Oh, here's something that I could use some advice on: after I get paid, I'll probably have around 3K USD in a bank account doing pretty much nothing. Should I invest it in a Vanguard index fund or something similar for now? Also, I'm probably going to need to buy a car eventually (my guess is in 2-3 years), which can create a lot of nasty compounded interest. Would I want to use any money that I have saved up to pay a big expense like that off immediately, or would I want to keep some invested?
If you've only got $3k you want to keep most of that liquid as an emergency fund. You probably don't want to buy stocks unless you can go long on the stocks and ignore market movements, and you want to study investing before investing ESPECIALLY investor psychology so you don't panic and act rashly if (when) there's a crash. You probably want to read "The Intelligent Investor" by Ben Graham before buying any equities, which Warren Buffet says is the best book on finance ever written. I agree, btw - I've never found better. Excellent book.
If you did want to deploy some of your cash, here's a couple things:
*It'll cost you around $20 to $100 to develop a credit score, assuming you're American and don't have one. Go to the bank, throw $100 in a CD, and get a secured loan against it that reports on your credit. That'll give you a revolving line of credit on your credit history, which helps. Get a credit card a few months after that, and ALWAYS pay it off in full each month. Good credit will make/save you thousands later, so do it now.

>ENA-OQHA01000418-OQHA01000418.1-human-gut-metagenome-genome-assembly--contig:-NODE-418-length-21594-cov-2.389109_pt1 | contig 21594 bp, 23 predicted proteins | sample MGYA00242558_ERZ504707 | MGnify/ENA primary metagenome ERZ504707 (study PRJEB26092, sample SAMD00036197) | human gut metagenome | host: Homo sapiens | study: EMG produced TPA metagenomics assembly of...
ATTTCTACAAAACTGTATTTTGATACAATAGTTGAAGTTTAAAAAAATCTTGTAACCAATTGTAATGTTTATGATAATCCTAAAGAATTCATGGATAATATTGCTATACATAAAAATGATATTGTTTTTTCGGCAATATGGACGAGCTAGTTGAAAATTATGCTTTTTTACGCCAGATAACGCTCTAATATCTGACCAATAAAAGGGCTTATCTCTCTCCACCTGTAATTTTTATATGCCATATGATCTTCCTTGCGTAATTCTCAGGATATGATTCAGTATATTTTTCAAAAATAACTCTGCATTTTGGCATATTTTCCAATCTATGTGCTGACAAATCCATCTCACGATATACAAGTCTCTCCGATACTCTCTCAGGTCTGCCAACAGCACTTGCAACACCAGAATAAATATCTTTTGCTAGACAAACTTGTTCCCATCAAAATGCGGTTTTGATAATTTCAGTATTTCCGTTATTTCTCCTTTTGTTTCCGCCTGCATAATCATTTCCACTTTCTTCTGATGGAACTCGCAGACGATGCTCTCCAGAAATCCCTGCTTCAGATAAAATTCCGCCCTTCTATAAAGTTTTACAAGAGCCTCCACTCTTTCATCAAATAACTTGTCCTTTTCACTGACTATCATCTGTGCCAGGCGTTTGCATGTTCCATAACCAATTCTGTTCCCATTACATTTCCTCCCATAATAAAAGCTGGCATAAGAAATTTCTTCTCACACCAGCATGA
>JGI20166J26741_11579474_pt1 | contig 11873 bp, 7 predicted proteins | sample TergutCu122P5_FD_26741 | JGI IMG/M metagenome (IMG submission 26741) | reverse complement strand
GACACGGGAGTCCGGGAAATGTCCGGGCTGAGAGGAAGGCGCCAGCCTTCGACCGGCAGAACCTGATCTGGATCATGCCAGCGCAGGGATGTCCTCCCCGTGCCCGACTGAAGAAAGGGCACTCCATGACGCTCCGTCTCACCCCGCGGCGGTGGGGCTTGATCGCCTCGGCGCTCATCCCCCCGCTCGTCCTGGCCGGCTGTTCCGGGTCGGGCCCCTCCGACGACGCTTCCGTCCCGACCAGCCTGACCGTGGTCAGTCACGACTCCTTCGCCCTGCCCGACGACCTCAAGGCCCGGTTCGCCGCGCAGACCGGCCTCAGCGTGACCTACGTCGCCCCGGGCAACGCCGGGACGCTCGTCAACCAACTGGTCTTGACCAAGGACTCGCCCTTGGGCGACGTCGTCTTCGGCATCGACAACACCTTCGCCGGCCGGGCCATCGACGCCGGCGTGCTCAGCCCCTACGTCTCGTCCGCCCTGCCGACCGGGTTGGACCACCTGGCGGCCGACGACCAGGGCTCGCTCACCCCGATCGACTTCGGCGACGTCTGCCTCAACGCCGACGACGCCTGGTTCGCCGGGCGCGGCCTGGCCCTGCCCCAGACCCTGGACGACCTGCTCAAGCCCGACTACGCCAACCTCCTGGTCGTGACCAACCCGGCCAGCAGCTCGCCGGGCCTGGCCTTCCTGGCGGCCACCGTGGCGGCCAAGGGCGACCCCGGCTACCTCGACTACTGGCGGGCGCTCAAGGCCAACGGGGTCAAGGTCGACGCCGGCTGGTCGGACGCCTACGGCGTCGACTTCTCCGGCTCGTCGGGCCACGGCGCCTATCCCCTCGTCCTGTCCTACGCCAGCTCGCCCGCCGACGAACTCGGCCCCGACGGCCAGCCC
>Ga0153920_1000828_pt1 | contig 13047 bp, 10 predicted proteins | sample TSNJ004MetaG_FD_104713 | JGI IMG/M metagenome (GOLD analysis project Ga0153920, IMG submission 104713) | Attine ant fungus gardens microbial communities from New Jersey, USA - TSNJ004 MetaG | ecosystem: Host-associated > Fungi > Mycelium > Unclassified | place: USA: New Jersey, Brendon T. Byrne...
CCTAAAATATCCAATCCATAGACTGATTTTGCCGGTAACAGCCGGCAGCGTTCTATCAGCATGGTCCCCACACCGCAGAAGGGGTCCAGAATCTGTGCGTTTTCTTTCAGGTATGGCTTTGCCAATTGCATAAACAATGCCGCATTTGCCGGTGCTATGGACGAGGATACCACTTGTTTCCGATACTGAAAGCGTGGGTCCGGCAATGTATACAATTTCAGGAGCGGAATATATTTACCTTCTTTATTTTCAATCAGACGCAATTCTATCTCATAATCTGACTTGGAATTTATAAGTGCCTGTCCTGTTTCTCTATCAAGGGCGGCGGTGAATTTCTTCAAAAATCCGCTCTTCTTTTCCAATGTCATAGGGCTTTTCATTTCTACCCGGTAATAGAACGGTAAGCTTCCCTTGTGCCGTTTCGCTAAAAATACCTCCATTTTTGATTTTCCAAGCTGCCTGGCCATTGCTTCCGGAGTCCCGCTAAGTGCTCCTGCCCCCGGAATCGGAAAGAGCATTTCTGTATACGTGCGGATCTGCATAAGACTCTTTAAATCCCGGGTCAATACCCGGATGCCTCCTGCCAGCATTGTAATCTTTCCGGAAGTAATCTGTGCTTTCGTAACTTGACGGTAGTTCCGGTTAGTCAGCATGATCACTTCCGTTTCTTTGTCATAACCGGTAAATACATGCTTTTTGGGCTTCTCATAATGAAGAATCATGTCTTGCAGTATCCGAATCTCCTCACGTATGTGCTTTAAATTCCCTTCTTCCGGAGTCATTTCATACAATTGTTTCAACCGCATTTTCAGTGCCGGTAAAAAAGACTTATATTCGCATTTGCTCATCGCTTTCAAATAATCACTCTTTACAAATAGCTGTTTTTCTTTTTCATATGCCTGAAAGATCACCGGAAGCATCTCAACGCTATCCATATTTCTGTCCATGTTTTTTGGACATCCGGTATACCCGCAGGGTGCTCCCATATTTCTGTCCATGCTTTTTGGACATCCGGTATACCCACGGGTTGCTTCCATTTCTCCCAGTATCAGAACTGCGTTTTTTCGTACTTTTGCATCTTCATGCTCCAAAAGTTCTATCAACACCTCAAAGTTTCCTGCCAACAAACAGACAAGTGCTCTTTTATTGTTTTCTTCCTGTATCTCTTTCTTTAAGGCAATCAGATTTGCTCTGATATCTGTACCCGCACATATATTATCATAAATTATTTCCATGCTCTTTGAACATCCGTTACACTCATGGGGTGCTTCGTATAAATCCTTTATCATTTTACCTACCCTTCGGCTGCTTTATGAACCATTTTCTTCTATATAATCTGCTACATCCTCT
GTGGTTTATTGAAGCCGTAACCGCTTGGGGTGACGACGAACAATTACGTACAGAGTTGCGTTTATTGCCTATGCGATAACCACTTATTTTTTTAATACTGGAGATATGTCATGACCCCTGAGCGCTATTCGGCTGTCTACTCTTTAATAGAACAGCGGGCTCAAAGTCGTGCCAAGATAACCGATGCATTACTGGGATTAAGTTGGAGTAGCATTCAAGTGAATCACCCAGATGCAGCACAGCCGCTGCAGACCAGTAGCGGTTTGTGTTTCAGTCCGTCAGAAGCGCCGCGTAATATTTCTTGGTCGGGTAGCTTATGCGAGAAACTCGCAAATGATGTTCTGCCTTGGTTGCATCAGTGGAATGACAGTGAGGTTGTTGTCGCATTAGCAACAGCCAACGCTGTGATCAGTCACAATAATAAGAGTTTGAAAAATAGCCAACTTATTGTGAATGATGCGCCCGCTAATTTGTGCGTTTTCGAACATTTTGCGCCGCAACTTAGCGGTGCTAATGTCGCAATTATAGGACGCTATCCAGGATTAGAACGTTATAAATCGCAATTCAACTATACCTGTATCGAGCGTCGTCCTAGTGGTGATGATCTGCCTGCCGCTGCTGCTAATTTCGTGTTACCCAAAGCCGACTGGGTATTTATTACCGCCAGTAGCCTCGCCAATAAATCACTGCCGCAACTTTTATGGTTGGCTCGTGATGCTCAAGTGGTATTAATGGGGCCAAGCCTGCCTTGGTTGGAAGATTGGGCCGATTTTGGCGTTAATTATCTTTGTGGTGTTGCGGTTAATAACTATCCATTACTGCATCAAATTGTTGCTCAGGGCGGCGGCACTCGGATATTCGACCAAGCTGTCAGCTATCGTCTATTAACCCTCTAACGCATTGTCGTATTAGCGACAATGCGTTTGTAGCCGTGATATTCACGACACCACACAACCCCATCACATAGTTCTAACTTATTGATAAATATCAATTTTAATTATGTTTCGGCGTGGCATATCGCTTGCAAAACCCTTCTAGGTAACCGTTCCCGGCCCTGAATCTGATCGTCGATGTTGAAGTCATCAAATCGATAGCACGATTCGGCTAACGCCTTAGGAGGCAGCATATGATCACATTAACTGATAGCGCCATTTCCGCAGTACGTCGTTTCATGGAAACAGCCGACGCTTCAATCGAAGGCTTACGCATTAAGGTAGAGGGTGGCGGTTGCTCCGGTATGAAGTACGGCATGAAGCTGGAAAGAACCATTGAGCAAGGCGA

*Buy small gifts for people you admire as a show of respect. Do this for particularly good professors, bosses, teachers, friends of family, acquaintances, etc. Go $20 to $100 per gift to start, $100 is even too high unless someone has been really great to you. Buying 50 gifts at $20 each for people who have treated you REALLY well probably pays for itself. Write a note of gratitude when you do it, just buy chocolate or protein bars or a great DVD or something small. Don't do it all at once, spread it out, but I've never regretted spending money to say thanks for someone who helped me.
On Ideas in the Making
Everyone wants to travel cheaply for the most part. as of not too long ago it was thought that only those with a lot of wealth or business expense accounts could travel. Thanks to travel blogs and a bunch of other things that has kind of waned. While there is tons of info on what to do, here are some tips that I haven't seen too much, specifically for europe.
1. Get on alert list at kayak and other websites like momondo. Kayak and Momondo are my favorite, sometimes one has better prices than the other, so use both. Momondo covers more obscure airlines for the most part. Other sites are google flights hipmunk and skycanner. Set up multiple alerts for top cities in europe or where ever you want to travel. put the alert price around 20% lower than the average price. sometimes out of nowhere you can find insane deals saving you 20-50% on flights.
2. Book early. For the most part booking early is better. Use the tips above to get alerts, and when you see a flight on a timeframe that is good for you book it.
3. Be flexible. When flying to a general area be flexible. I wanted go to Barcelona this summer to start more europe trip, but ended up going to copenhagen to see something new and because it was 200 dollars cheaper. I also didnt mind leaving a couple of days earlier.